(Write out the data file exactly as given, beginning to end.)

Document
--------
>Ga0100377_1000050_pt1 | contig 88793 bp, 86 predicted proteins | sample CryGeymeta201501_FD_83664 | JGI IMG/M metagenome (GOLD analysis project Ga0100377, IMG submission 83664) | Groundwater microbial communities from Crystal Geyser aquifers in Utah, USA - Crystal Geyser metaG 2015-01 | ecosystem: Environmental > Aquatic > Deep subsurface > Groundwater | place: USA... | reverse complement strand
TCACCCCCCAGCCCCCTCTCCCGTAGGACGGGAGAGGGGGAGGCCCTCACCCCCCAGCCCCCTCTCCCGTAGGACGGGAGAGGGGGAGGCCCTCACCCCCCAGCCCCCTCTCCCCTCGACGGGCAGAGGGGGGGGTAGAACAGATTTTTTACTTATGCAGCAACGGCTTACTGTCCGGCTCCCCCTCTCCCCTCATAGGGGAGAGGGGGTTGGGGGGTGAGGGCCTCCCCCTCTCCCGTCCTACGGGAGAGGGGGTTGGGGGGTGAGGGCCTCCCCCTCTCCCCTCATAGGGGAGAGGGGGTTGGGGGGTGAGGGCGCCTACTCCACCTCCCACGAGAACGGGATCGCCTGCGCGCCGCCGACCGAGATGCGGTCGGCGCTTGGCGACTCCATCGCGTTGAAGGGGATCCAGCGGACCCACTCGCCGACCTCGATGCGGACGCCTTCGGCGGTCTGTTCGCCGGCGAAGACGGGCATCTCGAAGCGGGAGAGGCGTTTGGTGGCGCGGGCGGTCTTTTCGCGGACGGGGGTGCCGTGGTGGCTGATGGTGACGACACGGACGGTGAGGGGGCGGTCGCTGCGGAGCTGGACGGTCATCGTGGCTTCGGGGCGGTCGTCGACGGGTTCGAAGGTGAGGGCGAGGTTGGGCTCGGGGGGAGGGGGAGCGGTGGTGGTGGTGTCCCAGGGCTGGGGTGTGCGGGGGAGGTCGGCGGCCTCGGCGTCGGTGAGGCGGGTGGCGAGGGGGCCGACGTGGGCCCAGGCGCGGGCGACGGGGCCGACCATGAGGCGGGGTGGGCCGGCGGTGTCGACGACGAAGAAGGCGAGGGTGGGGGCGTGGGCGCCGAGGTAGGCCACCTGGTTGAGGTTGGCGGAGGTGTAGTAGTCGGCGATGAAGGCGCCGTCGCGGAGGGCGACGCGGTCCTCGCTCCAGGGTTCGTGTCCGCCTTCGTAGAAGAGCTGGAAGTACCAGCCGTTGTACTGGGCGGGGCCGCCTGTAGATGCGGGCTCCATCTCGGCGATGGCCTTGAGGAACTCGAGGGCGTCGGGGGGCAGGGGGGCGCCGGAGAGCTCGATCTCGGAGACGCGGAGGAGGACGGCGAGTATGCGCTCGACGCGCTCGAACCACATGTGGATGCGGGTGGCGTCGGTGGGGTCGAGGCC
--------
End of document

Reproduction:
>Ga0100377_1000050_pt1 | contig 88793 bp, 86 predicted proteins | sample CryGeymeta201501_FD_83664 | JGI IMG/M metagenome (GOLD analysis project Ga0100377, IMG submission 83664) | Groundwater microbial communities from Crystal Geyser aquifers in Utah, USA - Crystal Geyser metaG 2015-01 | ecosystem: Environmental > Aquatic > Deep subsurface > Groundwater | place: USA... | reverse complement strand
TCACCCCCCAGCCCCCTCTCCCGTAGGACGGGAGAGGGGGAGGCCCTCACCCCCCAGCCCCCTCTCCCGTAGGACGGGAGAGGGGGAGGCCCTCACCCCCCAGCCCCCTCTCCCCTCGACGGGCAGAGGGGGGGGTAGAACAGATTTTTTACTTATGCAGCAACGGCTTACTGTCCGGCTCCCCCTCTCCCCTCATAGGGGAGAGGGGGTTGGGGGGTGAGGGCCTCCCCCTCTCCCGTCCTACGGGAGAGGGGGTTGGGGGGTGAGGGCCTCCCCCTCTCCCCTCATAGGGGAGAGGGGGTTGGGGGGTGAGGGCGCCTACTCCACCTCCCACGAGAACGGGATCGCCTGCGCGCCGCCGACCGAGATGCGGTCGGCGCTTGGCGACTCCATCGCGTTGAAGGGGATCCAGCGGACCCACTCGCCGACCTCGATGCGGACGCCTTCGGCGGTCTGTTCGCCGGCGAAGACGGGCATCTCGAAGCGGGAGAGGCGTTTGGTGGCGCGGGCGGTCTTTTCGCGGACGGGGGTGCCGTGGTGGCTGATGGTGACGACACGGACGGTGAGGGGGCGGTCGCTGCGGAGCTGGACGGTCATCGTGGCTTCGGGGCGGTCGTCGACGGGTTCGAAGGTGAGGGCGAGGTTGGGCTCGGGGGGAGGGGGAGCGGTGGTGGTGGTGTCCCAGGGCTGGGGTGTGCGGGGGAGGTCGGCGGCCTCGGCGTCGGTGAGGCGGGTGGCGAGGGGGCCGACGTGGGCCCAGGCGCGGGCGACGGGGCCGACCATGAGGCGGGGTGGGCCGGCGGTGTCGACGACGAAGAAGGCGAGGGTGGGGGCGTGGGCGCCGAGGTAGGCCACCTGGTTGAGGTTGGCGGAGGTGTAGTAGTCGGCGATGAAGGCGCCGTCGCGGAGGGCGACGCGGTCCTCGCTCCAGGGTTCGTGTCCGCCTTCGTAGAAGAGCTGGAAGTACCAGCCGTTGTACTGGGCGGGGCCGCCTGTAGATGCGGGCTCCATCTCGGCGATGGCCTTGAGGAACTCGAGGGCGTCGGGGGGCAGGGGGGCGCCGGAGAGCTCGATCTCGGAGACGCGGAGGAGGACGGCGAGTATGCGCTCGACGCGCTCGAACCACATGTGGATGCGGGTGGCGTCGGTGGGGTCGAGGCC